Russia’s Scary S-400 Air Defense System Is Now Protecting the Skies Above Crimea (Source nationalinterest.org)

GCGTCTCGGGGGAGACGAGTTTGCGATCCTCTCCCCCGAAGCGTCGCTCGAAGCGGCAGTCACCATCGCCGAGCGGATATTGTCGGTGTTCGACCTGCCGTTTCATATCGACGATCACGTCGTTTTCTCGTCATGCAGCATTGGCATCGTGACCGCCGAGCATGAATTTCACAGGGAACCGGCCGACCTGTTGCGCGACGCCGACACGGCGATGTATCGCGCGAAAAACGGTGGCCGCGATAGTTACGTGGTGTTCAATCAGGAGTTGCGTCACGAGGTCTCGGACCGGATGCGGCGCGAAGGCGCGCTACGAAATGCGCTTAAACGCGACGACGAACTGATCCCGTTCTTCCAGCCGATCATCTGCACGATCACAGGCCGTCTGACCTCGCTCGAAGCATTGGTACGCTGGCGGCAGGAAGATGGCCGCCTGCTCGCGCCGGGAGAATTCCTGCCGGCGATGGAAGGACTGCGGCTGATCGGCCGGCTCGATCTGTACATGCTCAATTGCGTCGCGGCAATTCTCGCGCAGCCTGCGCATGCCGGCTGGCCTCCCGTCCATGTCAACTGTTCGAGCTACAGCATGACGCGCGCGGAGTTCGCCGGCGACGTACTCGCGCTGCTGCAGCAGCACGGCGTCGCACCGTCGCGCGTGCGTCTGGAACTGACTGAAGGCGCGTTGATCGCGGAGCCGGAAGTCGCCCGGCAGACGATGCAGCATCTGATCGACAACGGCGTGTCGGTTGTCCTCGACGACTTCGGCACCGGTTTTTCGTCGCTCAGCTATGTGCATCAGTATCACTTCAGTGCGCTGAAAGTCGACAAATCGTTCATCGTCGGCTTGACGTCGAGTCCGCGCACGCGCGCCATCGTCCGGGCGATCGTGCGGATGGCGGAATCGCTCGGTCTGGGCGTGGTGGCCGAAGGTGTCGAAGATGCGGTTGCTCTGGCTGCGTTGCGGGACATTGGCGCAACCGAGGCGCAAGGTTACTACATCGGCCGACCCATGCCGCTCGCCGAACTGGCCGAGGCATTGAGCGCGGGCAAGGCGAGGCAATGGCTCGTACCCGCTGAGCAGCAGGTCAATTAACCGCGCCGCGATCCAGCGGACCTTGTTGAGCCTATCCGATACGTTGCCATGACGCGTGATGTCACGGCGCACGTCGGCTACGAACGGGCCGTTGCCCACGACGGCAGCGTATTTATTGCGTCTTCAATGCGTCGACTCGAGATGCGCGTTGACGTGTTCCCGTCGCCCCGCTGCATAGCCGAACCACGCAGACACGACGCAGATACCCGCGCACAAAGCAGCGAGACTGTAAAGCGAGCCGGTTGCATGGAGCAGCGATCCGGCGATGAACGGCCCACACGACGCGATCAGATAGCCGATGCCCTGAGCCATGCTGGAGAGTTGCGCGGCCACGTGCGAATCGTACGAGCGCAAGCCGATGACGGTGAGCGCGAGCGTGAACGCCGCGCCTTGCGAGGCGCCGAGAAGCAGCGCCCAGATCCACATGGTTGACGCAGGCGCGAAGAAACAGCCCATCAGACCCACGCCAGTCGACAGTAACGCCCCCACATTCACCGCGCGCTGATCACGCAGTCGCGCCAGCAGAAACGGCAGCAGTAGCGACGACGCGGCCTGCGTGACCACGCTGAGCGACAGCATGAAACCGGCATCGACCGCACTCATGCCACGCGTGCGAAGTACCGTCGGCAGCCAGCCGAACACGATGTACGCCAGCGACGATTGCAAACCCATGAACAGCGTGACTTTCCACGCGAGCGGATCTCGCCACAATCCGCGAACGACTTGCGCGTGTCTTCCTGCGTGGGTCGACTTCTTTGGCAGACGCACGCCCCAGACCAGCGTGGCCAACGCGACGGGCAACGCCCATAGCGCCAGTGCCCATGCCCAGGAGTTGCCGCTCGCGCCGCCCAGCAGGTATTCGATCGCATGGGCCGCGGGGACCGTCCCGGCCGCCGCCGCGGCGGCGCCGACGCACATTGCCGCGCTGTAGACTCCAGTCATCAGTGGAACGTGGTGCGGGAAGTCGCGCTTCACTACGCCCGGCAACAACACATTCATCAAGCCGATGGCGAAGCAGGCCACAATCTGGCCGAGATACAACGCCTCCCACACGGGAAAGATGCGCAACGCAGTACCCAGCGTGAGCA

Russia is bolstering its anti-access/area-denial (A2/AD) capabilities in Crimea with the addition of the potent S-400 Triumf air and missile defense system. The addition of the S-400—which can be armed with the 250-mile range 40N6—would afford Moscow the ability not only to keep the peninsula safe from attack, but also threaten airspace deep inside Ukraine should the Kremlin choose to do so. “A ceremony will be held in the antiaircraft missile regiment of the 4th Air Force and Air Defense Army of the Southern Military District on January 14 for the command post and the S-400 Triumf battalion to assume combat duty,” reads Russian Defense Ministry statement according to the Moscow-based TASS News Agency. According to manufacturer Almaz-Antey, the S-400 “baseline” system can engage targets at ranges of more than 155 miles at altitudes up to 90,000 feet. Also of note, the S-400 can support at least three types of missiles with differing capabilities. According to Western sources, some versions of those missiles are capable of engaging targets as far away as 250 miles. The S-400 can track 300 targets simultaneously and engage 36 of those at any one time. As one senior U.S. Marine Corps aviator told me earlier, the S-300 and S-400 series are a deadly threat to everything except the most advanced stealth fighters and bombers. “A complete game changer for all fourth-gen aircraft [like the F-15, F-16 and F/A-18]. That thing is a beast and you don’t want to get near it,” he said. Only the Lockheed Martin F-22 Raptor, F-35 and Northrop Grumman B-2 Spirit stealth bomber would be able to operate inside areas protected by those weapons. But even those aircraft could be challenged if there were enough S-300 or S-400 batteries operating as part of an integrated air defense network. The exact number and location of the surface-to-air missile batteries would make a huge difference. The problem is further compounded by the fact that both systems are mobile — and can move at a moment’s notice. “If they’re all over every square inch of the country, then it doesn’t matter what you put out there — it’s going to be a challenge,” a senior Air Force official with extensive stealth experience told me.